“It’s something when he was 9 that we could do together and I’d helped with the oven, but now that he’s 13 he does it on his own,” Jama said.
Running a business also means being savvy about packaging, marketing and sales. Jackson cooks his treats in bone and pawprint silicone molds, and they are bundled in clear wrap that includes a decorative ribbon with a business card attached.
Jackson sought the help of a graphic designer to develop a logo and design the business card. He also is saving his proceeds to invest in the business with the purchase of a laptop.
Six treats are bundled in a package and cost $6.
Hunter wanted to participate in the fair and had to think of a business different from what was already registered at the fair. After exploring a few ideas that included a trip to the craft store, he settled on tie dying shirts.
“It’s something that the boys really enjoyed doing together,” Jama said, then added with a laugh, “Our bathroom hasn’t fully recovered.”
But working with the boys on their businesses is fun, she said.
“I wish I knew more about business,” she said, “but fortunately, we know people that have the knowledge and are willing to help the boys learn and grow and we want to do all we can to foster that.”
Learning business lessons
After sponsoring a fair in May, the chamber added a component for the fall event: a business tips program in advance for the vendors.
Representatives from event sponsor Abilene Teachers Federal Credit Union will discuss some basic business principles, such as how to set up a business bank account and present themselves at their booths on fair day, Kocurek said.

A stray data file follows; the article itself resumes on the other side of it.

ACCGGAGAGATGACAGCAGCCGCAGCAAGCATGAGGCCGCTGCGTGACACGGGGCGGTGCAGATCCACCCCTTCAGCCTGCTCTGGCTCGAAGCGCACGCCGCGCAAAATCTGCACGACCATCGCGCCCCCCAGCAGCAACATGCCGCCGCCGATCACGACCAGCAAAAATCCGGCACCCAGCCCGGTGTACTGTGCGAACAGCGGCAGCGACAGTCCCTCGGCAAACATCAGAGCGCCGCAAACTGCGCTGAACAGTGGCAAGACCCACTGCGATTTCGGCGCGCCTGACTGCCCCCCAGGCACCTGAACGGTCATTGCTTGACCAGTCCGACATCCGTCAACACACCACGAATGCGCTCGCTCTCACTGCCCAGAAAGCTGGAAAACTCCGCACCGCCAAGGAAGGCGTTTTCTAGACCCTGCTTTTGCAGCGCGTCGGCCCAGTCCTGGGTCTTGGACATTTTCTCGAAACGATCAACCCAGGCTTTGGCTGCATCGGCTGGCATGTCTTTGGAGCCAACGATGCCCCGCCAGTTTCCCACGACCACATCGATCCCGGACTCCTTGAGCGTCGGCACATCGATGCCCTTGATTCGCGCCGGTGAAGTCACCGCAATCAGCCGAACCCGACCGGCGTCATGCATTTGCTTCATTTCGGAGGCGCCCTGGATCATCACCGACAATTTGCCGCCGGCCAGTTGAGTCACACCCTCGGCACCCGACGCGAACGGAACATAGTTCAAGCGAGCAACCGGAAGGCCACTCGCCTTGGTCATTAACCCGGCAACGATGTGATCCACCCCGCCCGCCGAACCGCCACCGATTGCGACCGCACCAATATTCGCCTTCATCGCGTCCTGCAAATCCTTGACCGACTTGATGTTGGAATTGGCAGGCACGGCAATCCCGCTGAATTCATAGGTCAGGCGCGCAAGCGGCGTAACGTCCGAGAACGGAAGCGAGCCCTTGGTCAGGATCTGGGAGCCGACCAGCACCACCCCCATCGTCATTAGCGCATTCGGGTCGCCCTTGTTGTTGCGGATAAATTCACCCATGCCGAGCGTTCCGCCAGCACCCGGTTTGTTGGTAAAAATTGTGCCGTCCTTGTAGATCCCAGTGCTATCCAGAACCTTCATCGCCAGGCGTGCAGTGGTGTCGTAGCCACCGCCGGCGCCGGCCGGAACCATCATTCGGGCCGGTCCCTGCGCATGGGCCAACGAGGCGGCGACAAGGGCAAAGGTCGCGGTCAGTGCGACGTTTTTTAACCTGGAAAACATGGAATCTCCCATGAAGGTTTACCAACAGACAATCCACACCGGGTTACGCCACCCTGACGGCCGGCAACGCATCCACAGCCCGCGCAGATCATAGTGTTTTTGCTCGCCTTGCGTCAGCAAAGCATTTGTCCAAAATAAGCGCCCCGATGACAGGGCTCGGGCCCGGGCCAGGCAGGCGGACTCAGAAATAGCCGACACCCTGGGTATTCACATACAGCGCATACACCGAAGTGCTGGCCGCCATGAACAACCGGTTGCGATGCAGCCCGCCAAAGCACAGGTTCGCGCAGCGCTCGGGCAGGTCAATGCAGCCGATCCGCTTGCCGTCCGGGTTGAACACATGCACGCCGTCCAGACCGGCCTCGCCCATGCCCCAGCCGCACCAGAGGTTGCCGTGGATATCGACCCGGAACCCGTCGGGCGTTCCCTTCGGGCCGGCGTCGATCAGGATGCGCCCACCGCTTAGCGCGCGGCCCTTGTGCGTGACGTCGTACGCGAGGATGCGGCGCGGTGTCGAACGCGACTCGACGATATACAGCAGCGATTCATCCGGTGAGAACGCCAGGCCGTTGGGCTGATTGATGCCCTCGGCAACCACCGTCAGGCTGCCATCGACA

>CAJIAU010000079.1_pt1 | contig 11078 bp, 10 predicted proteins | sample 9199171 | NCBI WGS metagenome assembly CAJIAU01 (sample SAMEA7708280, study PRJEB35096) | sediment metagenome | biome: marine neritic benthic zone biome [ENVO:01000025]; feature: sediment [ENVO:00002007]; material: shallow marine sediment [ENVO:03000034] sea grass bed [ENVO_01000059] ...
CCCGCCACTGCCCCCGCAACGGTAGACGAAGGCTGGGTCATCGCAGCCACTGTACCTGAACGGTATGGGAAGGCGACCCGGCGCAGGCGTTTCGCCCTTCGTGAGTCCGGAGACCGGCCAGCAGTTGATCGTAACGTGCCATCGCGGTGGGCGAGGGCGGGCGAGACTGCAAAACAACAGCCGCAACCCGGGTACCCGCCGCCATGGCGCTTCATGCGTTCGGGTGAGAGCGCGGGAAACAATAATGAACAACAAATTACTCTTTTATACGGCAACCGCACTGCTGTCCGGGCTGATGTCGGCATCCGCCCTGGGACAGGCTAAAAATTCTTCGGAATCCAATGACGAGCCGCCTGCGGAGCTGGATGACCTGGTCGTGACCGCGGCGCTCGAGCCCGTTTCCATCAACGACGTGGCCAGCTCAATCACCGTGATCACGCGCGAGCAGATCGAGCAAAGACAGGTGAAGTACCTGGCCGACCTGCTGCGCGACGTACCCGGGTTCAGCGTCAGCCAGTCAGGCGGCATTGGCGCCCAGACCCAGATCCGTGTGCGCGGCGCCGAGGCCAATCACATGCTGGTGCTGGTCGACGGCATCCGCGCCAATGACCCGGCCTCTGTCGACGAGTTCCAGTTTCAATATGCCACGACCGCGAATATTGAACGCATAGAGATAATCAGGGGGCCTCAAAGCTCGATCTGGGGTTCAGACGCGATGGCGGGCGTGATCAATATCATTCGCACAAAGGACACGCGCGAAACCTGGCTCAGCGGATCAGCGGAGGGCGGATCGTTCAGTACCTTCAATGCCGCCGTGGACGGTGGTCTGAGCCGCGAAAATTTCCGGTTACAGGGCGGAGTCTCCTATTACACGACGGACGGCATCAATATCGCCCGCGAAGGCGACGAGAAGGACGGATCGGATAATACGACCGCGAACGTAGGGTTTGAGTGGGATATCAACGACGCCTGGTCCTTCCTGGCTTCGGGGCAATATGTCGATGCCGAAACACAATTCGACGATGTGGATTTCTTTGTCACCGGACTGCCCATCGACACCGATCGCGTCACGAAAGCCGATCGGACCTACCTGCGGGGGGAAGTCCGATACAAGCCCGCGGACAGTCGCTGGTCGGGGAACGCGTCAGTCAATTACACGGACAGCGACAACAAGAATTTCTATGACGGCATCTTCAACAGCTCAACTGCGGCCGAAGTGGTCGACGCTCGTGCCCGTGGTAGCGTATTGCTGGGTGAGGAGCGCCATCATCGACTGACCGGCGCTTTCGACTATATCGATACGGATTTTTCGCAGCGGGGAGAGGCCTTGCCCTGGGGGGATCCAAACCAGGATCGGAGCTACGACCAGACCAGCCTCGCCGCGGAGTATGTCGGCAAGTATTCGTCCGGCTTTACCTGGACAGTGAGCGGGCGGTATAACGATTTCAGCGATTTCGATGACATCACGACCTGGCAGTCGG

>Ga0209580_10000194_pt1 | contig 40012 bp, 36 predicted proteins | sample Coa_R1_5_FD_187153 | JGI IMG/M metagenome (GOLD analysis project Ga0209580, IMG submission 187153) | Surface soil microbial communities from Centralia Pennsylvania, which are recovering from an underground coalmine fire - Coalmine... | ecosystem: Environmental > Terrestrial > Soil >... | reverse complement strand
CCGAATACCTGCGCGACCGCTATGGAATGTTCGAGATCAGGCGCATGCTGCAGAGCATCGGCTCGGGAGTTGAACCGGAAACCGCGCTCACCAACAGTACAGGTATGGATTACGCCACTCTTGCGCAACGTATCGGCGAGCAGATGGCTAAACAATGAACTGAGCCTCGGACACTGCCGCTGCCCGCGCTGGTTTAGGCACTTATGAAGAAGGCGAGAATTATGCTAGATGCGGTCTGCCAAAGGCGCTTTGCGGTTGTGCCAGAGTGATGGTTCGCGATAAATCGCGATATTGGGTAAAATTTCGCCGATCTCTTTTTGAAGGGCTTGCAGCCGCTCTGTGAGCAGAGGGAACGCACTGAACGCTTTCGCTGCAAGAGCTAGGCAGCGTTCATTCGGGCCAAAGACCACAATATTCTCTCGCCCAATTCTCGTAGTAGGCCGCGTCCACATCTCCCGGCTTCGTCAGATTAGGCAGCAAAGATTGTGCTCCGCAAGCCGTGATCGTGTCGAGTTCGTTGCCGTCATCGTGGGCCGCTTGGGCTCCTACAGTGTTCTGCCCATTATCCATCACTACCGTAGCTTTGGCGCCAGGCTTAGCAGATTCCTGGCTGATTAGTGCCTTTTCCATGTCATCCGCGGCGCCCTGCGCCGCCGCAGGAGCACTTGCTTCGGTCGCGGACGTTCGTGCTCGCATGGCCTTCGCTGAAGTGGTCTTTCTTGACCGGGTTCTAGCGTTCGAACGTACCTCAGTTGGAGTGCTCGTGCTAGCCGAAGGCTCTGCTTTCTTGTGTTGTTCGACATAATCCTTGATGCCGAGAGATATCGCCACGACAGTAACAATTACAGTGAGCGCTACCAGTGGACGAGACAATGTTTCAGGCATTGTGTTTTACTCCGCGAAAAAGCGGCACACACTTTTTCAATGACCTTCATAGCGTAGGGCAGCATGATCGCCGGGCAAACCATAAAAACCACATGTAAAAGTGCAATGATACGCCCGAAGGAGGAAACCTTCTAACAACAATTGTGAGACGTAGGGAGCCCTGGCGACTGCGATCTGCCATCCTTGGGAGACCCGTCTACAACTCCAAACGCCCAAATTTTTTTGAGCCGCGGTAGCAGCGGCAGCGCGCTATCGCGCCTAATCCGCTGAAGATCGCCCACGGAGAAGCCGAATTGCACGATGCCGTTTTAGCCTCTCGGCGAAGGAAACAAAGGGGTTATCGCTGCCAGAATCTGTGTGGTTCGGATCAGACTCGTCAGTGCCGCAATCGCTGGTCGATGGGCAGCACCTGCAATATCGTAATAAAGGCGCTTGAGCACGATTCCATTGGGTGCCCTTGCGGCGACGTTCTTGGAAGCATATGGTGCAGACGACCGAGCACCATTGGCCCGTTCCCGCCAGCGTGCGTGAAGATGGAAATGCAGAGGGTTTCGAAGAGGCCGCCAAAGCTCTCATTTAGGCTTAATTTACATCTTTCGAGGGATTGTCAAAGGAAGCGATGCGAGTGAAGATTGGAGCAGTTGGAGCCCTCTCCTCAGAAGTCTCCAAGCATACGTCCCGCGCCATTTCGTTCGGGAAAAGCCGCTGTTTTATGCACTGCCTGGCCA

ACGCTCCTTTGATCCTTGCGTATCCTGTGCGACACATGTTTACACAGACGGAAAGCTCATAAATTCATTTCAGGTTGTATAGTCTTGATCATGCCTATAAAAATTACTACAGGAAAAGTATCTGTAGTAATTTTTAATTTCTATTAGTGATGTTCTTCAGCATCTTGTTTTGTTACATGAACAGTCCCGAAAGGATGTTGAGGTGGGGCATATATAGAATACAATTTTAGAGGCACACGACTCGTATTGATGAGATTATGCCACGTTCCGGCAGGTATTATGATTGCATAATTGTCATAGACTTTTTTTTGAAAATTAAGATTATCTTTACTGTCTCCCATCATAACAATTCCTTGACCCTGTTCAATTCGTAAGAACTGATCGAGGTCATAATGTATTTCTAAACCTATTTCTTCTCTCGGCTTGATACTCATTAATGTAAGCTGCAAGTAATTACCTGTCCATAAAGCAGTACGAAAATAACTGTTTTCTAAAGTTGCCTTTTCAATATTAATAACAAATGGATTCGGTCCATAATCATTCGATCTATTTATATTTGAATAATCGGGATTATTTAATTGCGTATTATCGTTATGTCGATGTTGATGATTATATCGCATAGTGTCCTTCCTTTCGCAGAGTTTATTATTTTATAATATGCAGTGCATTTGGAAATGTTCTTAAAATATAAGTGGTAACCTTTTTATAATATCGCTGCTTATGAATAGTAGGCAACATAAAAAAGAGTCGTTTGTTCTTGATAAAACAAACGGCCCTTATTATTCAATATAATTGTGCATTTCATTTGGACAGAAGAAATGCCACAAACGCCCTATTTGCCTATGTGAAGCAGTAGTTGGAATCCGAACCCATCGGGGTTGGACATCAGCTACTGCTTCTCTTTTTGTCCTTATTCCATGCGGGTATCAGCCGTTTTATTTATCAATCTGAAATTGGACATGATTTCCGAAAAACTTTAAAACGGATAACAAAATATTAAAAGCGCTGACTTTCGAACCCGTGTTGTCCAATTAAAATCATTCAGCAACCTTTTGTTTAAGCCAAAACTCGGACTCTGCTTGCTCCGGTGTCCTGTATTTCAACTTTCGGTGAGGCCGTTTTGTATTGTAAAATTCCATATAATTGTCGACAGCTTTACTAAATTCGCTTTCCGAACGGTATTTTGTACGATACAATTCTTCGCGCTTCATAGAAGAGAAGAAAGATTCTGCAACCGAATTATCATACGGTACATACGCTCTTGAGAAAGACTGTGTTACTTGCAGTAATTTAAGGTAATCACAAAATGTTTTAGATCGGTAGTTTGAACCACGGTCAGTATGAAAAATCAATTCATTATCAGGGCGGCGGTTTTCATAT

Other sponsors are Bible Hardware, Karson’s, Potter’s Pizza and 3rd Street Printing and Sign Co., who will be overseeing sections of the vendors.
At the May event, Kocurek said she was impressed with the sales skills of some of the vendors.
“They were very much into selling, and they would be like, here’s some earrings I made. These ones are lightweight so you can wear them all day to your business meetings and it won’t hurt your ears,” Kocurek said.
In addition to trying to makes sales, the vendors also will be competing for prizes, such as best customer service, best quality product, best presentation and highest potential business, which Jackson won in May.
Jackson said he’s learned some important skills by doing the business fairs and getting feedback from customers who buy treats throughout the year.
“You have to know a lot about your product and know how to present about it. And, you have to have a good personality and be social with all your customers,” Jackson said.
As a self-described social person, talking with customers comes naturally, he said.
“I’ve also been taught to be polite to everybody.” Jackson said.
Some of the best business advice he said he has received is learning to balance customer feedback to improve the product and presentation with not letting detractors derail his commitment.
“No matter what people say, keep going, because people are going to say bad things about your stuff, but just keep going no matter what,” Jackson said.
While Saturday will be Hunter’s first business fair, he said the best advice he has received so far is “don’t wait until the last minute,” he said.
“I don’t know where he’s heard that,” Jama quipped.
Jackson has plans for his business beyond Saturday’s event. He is working with McCoy’s Pharmacy on sourcing a preservative to add to the treats to increase their self life for retail displays and shipping.
“I’m hoping for it to grow over the years,” enough to generate passive income and be able to hire other people, he said.
Laura Gutschke is a general assignment reporter and food columnist and manages online content for the Reporter-News. If you appreciate locally driven news, you can support local journalists with a digital subscription to ReporterNews.com.